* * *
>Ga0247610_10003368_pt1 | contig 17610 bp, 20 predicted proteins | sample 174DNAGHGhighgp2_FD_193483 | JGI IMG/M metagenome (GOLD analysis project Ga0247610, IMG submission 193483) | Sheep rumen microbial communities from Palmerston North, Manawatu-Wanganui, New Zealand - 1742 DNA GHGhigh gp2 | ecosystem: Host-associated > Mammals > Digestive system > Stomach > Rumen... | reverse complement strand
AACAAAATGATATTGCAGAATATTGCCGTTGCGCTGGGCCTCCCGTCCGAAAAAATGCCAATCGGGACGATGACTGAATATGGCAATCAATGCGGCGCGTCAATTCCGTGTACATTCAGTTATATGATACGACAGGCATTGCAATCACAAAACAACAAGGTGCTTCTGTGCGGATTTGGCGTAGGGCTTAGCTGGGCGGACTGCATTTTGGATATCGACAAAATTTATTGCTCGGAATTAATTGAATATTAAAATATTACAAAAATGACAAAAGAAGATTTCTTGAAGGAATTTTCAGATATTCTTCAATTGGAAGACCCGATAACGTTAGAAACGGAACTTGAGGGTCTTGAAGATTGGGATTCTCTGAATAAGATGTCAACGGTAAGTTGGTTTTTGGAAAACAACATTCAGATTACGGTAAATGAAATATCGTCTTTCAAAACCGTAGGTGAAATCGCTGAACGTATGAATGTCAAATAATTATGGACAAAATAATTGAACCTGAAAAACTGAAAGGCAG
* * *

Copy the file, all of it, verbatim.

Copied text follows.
>Ga0247610_10003368_pt1 | contig 17610 bp, 20 predicted proteins | sample 174DNAGHGhighgp2_FD_193483 | JGI IMG/M metagenome (GOLD analysis project Ga0247610, IMG submission 193483) | Sheep rumen microbial communities from Palmerston North, Manawatu-Wanganui, New Zealand - 1742 DNA GHGhigh gp2 | ecosystem: Host-associated > Mammals > Digestive system > Stomach > Rumen... | reverse complement strand
AACAAAATGATATTGCAGAATATTGCCGTTGCGCTGGGCCTCCCGTCCGAAAAAATGCCAATCGGGACGATGACTGAATATGGCAATCAATGCGGCGCGTCAATTCCGTGTACATTCAGTTATATGATACGACAGGCATTGCAATCACAAAACAACAAGGTGCTTCTGTGCGGATTTGGCGTAGGGCTTAGCTGGGCGGACTGCATTTTGGATATCGACAAAATTTATTGCTCGGAATTAATTGAATATTAAAATATTACAAAAATGACAAAAGAAGATTTCTTGAAGGAATTTTCAGATATTCTTCAATTGGAAGACCCGATAACGTTAGAAACGGAACTTGAGGGTCTTGAAGATTGGGATTCTCTGAATAAGATGTCAACGGTAAGTTGGTTTTTGGAAAACAACATTCAGATTACGGTAAATGAAATATCGTCTTTCAAAACCGTAGGTGAAATCGCTGAACGTATGAATGTCAAATAATTATGGACAAAATAATTGAACCTGAAAAACTGAAAGGCAG